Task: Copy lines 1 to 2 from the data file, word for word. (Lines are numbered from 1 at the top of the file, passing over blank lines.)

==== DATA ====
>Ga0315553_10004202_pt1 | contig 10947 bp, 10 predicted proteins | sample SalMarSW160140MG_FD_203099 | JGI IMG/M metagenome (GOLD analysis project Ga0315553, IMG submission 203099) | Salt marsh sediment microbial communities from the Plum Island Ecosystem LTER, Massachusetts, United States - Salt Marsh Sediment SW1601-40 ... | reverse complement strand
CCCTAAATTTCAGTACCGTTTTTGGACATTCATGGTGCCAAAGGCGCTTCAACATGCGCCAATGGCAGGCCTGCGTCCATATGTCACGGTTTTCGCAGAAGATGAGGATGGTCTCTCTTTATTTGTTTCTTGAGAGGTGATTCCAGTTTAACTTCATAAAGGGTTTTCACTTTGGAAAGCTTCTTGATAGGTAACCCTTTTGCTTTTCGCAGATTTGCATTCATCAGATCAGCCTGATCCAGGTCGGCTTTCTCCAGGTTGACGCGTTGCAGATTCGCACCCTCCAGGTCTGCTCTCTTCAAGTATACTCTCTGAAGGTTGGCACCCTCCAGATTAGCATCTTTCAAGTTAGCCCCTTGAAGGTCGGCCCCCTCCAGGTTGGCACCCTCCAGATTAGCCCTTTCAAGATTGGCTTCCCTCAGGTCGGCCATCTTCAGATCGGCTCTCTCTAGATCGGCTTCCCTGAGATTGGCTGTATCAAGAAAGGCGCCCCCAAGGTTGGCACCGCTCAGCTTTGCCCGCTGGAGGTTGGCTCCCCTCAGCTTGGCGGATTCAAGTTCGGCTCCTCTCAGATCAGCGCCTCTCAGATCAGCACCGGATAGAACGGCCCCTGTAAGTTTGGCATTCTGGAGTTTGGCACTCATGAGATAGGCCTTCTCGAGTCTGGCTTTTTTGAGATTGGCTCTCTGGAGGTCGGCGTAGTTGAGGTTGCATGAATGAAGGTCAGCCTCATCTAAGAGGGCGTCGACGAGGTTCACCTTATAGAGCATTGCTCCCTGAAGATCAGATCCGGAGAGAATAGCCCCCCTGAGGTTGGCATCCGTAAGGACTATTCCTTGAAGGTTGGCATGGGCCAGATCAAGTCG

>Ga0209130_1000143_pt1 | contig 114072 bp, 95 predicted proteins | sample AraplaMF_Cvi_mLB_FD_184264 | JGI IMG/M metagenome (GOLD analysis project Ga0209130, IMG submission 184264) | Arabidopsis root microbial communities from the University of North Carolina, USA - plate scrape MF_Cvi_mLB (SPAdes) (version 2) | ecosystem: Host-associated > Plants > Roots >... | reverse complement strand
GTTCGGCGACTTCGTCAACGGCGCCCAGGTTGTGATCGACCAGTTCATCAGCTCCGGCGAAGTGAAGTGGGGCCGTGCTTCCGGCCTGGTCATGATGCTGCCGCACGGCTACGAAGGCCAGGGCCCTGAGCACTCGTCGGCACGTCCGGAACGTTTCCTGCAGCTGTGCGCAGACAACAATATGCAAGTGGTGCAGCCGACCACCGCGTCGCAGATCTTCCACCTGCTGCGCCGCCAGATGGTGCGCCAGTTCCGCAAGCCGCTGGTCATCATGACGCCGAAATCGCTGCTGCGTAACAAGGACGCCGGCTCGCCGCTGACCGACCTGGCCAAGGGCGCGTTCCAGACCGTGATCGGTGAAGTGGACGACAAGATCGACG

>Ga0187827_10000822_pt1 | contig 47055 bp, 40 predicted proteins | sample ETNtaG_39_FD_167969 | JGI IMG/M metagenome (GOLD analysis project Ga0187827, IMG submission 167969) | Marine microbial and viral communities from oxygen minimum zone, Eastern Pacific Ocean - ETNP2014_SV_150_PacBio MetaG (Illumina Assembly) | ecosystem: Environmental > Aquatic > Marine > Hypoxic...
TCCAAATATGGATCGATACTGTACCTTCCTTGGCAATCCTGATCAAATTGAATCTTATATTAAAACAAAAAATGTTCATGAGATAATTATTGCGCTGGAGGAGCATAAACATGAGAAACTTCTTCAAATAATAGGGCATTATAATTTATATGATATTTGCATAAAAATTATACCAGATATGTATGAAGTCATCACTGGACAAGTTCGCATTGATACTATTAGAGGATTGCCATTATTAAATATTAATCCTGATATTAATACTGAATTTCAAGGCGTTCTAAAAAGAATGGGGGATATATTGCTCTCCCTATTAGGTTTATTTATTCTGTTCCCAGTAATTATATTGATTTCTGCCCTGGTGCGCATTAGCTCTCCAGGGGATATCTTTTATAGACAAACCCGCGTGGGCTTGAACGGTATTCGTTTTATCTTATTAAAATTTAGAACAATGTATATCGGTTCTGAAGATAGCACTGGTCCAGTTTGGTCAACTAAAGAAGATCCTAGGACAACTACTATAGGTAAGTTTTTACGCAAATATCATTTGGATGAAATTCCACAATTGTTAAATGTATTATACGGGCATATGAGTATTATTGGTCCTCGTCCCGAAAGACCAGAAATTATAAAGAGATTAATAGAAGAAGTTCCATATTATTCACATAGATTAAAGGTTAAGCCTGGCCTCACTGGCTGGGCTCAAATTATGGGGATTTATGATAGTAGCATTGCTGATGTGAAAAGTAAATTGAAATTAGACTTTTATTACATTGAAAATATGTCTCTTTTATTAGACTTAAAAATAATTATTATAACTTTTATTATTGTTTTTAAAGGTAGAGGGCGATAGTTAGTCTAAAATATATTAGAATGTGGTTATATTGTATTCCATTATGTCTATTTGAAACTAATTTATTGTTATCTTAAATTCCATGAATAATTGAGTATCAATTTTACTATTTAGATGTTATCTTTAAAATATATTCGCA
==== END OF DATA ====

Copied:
>Ga0315553_10004202_pt1 | contig 10947 bp, 10 predicted proteins | sample SalMarSW160140MG_FD_203099 | JGI IMG/M metagenome (GOLD analysis project Ga0315553, IMG submission 203099) | Salt marsh sediment microbial communities from the Plum Island Ecosystem LTER, Massachusetts, United States - Salt Marsh Sediment SW1601-40 ... | reverse complement strand
CCCTAAATTTCAGTACCGTTTTTGGACATTCATGGTGCCAAAGGCGCTTCAACATGCGCCAATGGCAGGCCTGCGTCCATATGTCACGGTTTTCGCAGAAGATGAGGATGGTCTCTCTTTATTTGTTTCTTGAGAGGTGATTCCAGTTTAACTTCATAAAGGGTTTTCACTTTGGAAAGCTTCTTGATAGGTAACCCTTTTGCTTTTCGCAGATTTGCATTCATCAGATCAGCCTGATCCAGGTCGGCTTTCTCCAGGTTGACGCGTTGCAGATTCGCACCCTCCAGGTCTGCTCTCTTCAAGTATACTCTCTGAAGGTTGGCACCCTCCAGATTAGCATCTTTCAAGTTAGCCCCTTGAAGGTCGGCCCCCTCCAGGTTGGCACCCTCCAGATTAGCCCTTTCAAGATTGGCTTCCCTCAGGTCGGCCATCTTCAGATCGGCTCTCTCTAGATCGGCTTCCCTGAGATTGGCTGTATCAAGAAAGGCGCCCCCAAGGTTGGCACCGCTCAGCTTTGCCCGCTGGAGGTTGGCTCCCCTCAGCTTGGCGGATTCAAGTTCGGCTCCTCTCAGATCAGCGCCTCTCAGATCAGCACCGGATAGAACGGCCCCTGTAAGTTTGGCATTCTGGAGTTTGGCACTCATGAGATAGGCCTTCTCGAGTCTGGCTTTTTTGAGATTGGCTCTCTGGAGGTCGGCGTAGTTGAGGTTGCATGAATGAAGGTCAGCCTCATCTAAGAGGGCGTCGACGAGGTTCACCTTATAGAGCATTGCTCCCTGAAGATCAGATCCGGAGAGAATAGCCCCCCTGAGGTTGGCATCCGTAAGGACTATTCCTTGAAGGTTGGCATGGGCCAGATCAAGTCG